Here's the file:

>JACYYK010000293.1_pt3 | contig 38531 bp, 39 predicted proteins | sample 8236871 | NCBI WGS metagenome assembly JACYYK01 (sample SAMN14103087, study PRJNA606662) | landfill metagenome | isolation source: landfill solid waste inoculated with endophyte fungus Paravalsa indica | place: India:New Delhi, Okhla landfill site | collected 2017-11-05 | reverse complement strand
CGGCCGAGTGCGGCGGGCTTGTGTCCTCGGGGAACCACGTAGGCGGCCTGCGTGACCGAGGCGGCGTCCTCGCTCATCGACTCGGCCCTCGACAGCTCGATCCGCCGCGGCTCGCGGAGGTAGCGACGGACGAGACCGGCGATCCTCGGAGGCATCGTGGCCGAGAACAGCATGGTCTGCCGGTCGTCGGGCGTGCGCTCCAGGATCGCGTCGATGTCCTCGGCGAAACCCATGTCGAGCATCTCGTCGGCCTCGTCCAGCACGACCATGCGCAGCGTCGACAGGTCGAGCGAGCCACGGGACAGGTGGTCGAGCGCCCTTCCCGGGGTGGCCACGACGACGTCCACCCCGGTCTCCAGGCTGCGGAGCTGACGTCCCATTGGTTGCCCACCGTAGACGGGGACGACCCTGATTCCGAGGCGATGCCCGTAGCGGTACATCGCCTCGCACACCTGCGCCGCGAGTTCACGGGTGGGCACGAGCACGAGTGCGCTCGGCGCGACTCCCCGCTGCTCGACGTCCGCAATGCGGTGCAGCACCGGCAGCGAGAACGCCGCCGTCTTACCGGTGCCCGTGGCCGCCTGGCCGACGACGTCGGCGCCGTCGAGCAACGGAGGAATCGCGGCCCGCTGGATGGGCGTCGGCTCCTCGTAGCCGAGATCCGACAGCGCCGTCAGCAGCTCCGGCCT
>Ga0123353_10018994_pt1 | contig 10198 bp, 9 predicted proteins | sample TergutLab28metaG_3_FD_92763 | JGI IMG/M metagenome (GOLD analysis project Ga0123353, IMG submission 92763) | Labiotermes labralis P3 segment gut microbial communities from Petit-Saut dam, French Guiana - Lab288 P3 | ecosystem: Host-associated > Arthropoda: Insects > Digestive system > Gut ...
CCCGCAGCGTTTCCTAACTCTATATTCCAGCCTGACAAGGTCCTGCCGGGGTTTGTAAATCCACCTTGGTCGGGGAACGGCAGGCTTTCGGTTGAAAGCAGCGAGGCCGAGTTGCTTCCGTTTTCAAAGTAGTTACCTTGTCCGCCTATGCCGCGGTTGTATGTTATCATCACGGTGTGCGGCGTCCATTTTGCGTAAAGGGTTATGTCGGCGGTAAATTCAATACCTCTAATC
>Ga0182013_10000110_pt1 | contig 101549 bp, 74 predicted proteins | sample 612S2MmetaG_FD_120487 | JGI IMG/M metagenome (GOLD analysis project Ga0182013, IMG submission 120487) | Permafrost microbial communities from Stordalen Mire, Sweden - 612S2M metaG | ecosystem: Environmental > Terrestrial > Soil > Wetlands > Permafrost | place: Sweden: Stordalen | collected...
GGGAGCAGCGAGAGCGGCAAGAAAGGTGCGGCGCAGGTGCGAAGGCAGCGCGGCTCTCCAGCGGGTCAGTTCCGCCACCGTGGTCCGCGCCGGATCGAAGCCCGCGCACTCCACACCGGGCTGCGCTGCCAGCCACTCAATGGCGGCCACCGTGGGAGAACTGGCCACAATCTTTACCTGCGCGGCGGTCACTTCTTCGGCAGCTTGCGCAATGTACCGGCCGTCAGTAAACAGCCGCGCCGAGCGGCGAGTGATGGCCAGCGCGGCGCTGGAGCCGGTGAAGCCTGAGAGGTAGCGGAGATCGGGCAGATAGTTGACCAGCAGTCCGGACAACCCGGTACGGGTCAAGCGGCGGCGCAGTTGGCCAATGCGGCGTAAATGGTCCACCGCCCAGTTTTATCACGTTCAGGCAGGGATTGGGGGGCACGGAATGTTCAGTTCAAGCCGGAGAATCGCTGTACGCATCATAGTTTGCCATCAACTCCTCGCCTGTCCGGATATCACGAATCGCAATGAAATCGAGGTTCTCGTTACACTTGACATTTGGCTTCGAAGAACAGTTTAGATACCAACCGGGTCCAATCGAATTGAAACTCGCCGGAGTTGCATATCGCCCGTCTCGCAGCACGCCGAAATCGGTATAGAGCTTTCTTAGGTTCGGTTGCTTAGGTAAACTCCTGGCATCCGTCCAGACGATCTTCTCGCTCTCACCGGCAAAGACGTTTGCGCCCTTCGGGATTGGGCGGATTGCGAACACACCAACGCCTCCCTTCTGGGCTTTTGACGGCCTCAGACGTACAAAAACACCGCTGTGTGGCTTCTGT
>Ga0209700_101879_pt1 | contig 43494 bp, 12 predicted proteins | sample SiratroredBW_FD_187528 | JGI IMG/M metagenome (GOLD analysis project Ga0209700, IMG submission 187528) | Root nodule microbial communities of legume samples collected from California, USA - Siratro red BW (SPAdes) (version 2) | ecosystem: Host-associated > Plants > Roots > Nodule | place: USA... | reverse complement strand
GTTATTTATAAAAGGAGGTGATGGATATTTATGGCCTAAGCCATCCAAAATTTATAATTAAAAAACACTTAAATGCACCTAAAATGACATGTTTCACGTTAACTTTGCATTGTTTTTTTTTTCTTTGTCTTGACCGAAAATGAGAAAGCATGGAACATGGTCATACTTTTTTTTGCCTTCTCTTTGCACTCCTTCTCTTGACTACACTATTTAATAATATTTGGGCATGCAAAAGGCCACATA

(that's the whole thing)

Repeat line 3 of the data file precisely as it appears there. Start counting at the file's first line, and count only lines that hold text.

>Ga0123353_10018994_pt1 | contig 10198 bp, 9 predicted proteins | sample TergutLab28metaG_3_FD_92763 | JGI IMG/M metagenome (GOLD analysis project Ga0123353, IMG submission 92763) | Labiotermes labralis P3 segment gut microbial communities from Petit-Saut dam, French Guiana - Lab288 P3 | ecosystem: Host-associated > Arthropoda: Insects > Digestive system > Gut ...